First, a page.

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Titolo:
The evolution of non-maternal care in anthropoid primates: A test of the hypotheses
Autore:
Ross, C; MacLarnon, A;
Indirizzi:
Univ Surrey Roehampton, Sch Life Sci, London SW15 3SN, England Univ SurreyRoehampton London England SW15 3SN London SW15 3SN, England
Titolo Testata:
FOLIA PRIMATOLOGICA
fascicolo: 1-2, volume: 71, anno: 2000,
pagine: 93 - 113
SICI:
0015-5713(200001/04)71:1-2<93:TEONCI>2.0.ZU;2-T
Fonte:
ISI
Lingua:
ENG
Soggetto:
MARMOSET CALLITHRIX-JACCHUS; BEHAVIORAL-DEVELOPMENT; ALLOPARENTAL BEHAVIOR; VERVET MONKEYS; PATAS MONKEYS; INFANTS; CHIMPANZEES; PHYLOGENY; TAMARINS; BENEFITS;
Keywords:
allomothering; parental care; life histories; reproductive rate;
Tipo documento:
Review
Natura:
Periodico
Settore Disciplinare:
Agriculture,Biology & Environmental Sciences
Citazioni:
126
Recensione:
Indirizzi per estratti:
Indirizzo: Ross, C Univ Surrey Roehampton, Sch Life Sci, London SW15 3SN, England Univ Surrey Roehampton London England SW15 3SN SW15 3SN, England
Citazione:
C. Ross e A. MacLarnon, "The evolution of non-maternal care in anthropoid primates: A test of the hypotheses", FOL PRIMAT, 71(1-2), 2000, pp. 93-113

Abstract

The amount of non-maternal care (allocare) found in primates varies greatly from species to species. Our paper examines this variation and focuses onpossible reasons why mothers in some anthropoid primate species are prepared to relinquish their infants to other carers whereas others are not. We use data collected from the literature to test a number of hypotheses that attempt to explain the observed variation in non-maternal care. Analyses were carried out using comparative methods that control for the influence of both body size and phylogeny on life-history and ecological variation. The results support previous studies of both primates and other mammals in finding a clear link between the amount of allocare provided and female reproductive rates. Species with high allocare levels grow rapidly post-natally andwean their infants at a younger age (but at the same relative size) than species of the same body size with lower allocare levels. This early weaningallows high allocare species to support higher birth rates than low allocare species but does not result in earlier maturation. Our results, therefore, suggest that mothers allow non-maternal care of their infants in order to increase their own reproductive output. It is not clear whether such a strategy also benefits the infant, as we could find no link between the presence of allocare and early maturation (which would increase the infant's reproductive output) or between allocare levels and infant survival (as measured by vulnerability to infanticide). This suggests that mothers and infantsmight come into conflict over transfer to other carers, as the benefits tothe mother may not be accompanied by benefits to the infant. However, although mothers may benefit from allocare in some circumstances, they will notbe expected to allow allocare if the costs are high (e.g. if there is a high risk to the infant). Copyright (C) 2000 S. Karger AG, Basel.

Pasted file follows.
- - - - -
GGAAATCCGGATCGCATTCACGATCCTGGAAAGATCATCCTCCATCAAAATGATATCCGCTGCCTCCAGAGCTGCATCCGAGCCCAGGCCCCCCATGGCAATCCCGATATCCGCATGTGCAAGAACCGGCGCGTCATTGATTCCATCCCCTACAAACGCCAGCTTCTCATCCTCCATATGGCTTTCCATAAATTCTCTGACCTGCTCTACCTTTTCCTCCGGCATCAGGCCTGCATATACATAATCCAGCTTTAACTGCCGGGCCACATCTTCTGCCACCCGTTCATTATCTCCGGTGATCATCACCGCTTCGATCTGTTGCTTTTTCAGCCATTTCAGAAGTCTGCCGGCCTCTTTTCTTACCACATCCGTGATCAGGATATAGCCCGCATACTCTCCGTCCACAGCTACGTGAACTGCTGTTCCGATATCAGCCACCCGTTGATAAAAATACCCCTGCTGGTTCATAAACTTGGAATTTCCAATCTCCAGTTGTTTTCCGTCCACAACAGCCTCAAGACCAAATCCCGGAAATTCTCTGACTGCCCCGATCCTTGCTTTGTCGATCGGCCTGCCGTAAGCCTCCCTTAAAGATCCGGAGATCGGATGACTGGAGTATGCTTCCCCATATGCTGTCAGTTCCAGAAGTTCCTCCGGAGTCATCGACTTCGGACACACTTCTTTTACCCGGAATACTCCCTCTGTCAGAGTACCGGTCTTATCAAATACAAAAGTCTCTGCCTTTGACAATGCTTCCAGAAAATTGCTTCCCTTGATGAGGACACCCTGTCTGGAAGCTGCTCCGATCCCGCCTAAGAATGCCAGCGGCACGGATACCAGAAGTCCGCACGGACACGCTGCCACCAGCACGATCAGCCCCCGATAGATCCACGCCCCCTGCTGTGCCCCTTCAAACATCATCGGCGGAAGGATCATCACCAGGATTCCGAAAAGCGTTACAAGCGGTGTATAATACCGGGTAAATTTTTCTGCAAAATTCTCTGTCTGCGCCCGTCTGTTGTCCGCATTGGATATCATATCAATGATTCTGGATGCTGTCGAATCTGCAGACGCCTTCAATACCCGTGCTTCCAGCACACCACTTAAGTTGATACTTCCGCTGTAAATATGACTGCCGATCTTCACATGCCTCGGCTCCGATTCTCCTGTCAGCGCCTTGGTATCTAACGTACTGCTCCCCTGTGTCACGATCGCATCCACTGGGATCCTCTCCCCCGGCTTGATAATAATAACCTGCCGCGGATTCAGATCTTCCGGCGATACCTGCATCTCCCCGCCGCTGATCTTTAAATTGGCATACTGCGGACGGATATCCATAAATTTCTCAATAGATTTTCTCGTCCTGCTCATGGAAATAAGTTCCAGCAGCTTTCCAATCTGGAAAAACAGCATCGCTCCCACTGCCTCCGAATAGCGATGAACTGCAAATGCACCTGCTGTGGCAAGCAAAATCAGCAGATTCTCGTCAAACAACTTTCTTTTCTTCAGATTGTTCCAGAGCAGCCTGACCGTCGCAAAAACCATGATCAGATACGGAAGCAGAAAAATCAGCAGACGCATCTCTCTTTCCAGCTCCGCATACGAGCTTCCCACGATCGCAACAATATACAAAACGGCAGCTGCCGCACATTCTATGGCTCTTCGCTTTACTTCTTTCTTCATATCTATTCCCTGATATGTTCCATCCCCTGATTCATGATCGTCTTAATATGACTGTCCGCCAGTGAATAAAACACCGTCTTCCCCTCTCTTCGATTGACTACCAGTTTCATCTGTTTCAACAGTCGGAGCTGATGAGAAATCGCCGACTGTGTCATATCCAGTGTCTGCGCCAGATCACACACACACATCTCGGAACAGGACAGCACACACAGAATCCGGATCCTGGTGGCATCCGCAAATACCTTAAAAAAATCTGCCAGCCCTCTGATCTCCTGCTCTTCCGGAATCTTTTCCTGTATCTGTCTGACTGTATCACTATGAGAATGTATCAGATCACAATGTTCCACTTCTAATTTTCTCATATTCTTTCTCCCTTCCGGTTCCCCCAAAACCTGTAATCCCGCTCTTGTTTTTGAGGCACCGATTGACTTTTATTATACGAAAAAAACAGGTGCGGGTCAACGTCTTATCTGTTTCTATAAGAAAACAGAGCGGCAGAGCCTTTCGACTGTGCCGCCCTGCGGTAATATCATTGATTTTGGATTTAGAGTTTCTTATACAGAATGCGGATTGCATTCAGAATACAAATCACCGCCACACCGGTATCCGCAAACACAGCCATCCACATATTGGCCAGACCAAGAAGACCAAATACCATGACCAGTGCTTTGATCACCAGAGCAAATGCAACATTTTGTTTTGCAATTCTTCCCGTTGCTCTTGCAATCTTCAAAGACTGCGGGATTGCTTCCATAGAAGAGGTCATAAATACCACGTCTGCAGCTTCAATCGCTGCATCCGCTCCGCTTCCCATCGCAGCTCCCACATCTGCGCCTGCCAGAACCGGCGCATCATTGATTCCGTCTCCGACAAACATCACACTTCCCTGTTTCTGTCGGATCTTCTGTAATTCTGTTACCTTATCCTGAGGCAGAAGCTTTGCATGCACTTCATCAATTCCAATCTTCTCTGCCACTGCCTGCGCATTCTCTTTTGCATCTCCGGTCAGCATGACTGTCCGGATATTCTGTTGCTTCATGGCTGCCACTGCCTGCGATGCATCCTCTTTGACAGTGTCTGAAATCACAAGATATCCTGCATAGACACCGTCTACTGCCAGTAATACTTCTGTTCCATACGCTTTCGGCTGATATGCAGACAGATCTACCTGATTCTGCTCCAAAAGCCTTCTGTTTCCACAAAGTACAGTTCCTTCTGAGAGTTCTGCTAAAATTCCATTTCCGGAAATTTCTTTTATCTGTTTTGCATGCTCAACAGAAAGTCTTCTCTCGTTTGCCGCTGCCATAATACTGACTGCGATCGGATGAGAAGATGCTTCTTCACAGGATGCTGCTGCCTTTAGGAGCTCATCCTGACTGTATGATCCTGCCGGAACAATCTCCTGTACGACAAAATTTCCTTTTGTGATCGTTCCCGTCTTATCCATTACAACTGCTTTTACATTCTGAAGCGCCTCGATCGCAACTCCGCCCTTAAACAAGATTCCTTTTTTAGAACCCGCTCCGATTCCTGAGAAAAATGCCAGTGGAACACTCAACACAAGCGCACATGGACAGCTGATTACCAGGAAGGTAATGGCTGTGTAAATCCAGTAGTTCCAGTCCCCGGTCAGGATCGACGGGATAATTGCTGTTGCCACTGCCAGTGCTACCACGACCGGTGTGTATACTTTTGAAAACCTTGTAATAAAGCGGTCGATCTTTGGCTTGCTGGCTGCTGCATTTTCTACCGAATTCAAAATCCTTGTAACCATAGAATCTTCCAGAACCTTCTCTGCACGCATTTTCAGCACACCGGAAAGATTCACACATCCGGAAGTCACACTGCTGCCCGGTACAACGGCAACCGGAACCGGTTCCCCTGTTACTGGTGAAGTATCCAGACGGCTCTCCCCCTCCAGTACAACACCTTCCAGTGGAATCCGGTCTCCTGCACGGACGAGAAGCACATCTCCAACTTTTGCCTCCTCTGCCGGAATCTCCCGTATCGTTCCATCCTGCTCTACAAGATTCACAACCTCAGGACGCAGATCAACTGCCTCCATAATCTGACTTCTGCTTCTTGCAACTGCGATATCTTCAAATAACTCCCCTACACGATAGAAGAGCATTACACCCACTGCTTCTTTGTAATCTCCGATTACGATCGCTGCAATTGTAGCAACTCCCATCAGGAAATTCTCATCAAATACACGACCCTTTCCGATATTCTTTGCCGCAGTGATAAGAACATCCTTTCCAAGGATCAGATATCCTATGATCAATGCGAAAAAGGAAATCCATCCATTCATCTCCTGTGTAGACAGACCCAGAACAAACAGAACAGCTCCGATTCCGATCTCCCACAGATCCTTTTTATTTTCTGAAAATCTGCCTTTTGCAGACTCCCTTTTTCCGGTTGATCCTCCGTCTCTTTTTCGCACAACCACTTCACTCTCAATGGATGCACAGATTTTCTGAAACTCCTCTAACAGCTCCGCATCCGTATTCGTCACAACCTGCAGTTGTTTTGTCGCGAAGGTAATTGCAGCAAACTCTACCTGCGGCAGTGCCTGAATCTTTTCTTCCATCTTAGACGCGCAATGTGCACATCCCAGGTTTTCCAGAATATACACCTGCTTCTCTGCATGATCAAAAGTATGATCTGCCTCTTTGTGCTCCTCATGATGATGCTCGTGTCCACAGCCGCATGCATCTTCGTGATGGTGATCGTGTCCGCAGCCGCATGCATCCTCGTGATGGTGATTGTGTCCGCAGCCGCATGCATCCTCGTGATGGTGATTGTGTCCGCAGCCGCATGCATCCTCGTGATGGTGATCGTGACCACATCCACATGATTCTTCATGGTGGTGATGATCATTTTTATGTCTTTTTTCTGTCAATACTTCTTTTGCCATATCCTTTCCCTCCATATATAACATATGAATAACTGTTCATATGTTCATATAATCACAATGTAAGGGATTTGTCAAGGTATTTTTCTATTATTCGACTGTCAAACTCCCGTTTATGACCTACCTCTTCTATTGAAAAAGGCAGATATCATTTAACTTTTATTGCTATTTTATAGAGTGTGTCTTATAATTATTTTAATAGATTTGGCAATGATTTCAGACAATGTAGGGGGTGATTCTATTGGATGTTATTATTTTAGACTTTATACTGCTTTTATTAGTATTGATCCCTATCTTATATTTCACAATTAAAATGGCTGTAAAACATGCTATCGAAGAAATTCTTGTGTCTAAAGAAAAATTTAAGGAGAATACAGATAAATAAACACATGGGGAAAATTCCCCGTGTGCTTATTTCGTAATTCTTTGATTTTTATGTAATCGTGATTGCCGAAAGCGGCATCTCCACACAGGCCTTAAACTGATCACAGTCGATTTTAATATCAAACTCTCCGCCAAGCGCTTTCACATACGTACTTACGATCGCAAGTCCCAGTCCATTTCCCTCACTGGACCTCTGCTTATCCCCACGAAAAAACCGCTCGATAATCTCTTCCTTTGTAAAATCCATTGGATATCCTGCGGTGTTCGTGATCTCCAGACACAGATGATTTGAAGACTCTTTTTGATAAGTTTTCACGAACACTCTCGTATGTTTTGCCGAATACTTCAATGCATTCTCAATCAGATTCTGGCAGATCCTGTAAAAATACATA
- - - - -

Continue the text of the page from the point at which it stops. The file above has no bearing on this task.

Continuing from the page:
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Documento generato il 04/04/20 alle ore 02:41:07